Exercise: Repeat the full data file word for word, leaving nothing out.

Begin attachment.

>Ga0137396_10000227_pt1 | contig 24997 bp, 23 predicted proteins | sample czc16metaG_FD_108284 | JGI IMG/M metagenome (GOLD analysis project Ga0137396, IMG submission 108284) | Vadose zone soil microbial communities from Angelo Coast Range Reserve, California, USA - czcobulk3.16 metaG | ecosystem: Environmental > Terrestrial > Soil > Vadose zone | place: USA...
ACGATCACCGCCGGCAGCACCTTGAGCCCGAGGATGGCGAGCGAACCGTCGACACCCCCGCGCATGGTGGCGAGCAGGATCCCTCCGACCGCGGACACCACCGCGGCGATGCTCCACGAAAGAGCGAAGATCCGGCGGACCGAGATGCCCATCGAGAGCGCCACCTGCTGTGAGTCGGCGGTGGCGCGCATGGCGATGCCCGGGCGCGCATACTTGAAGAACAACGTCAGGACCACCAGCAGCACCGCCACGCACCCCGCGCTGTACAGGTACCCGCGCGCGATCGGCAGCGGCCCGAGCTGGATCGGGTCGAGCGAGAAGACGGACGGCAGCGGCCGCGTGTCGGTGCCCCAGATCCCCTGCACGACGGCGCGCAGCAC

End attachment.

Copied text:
>Ga0137396_10000227_pt1 | contig 24997 bp, 23 predicted proteins | sample czc16metaG_FD_108284 | JGI IMG/M metagenome (GOLD analysis project Ga0137396, IMG submission 108284) | Vadose zone soil microbial communities from Angelo Coast Range Reserve, California, USA - czcobulk3.16 metaG | ecosystem: Environmental > Terrestrial > Soil > Vadose zone | place: USA...
ACGATCACCGCCGGCAGCACCTTGAGCCCGAGGATGGCGAGCGAACCGTCGACACCCCCGCGCATGGTGGCGAGCAGGATCCCTCCGACCGCGGACACCACCGCGGCGATGCTCCACGAAAGAGCGAAGATCCGGCGGACCGAGATGCCCATCGAGAGCGCCACCTGCTGTGAGTCGGCGGTGGCGCGCATGGCGATGCCCGGGCGCGCATACTTGAAGAACAACGTCAGGACCACCAGCAGCACCGCCACGCACCCCGCGCTGTACAGGTACCCGCGCGCGATCGGCAGCGGCCCGAGCTGGATCGGGTCGAGCGAGAAGACGGACGGCAGCGGCCGCGTGTCGGTGCCCCAGATCCCCTGCACGACGGCGCGCAGCAC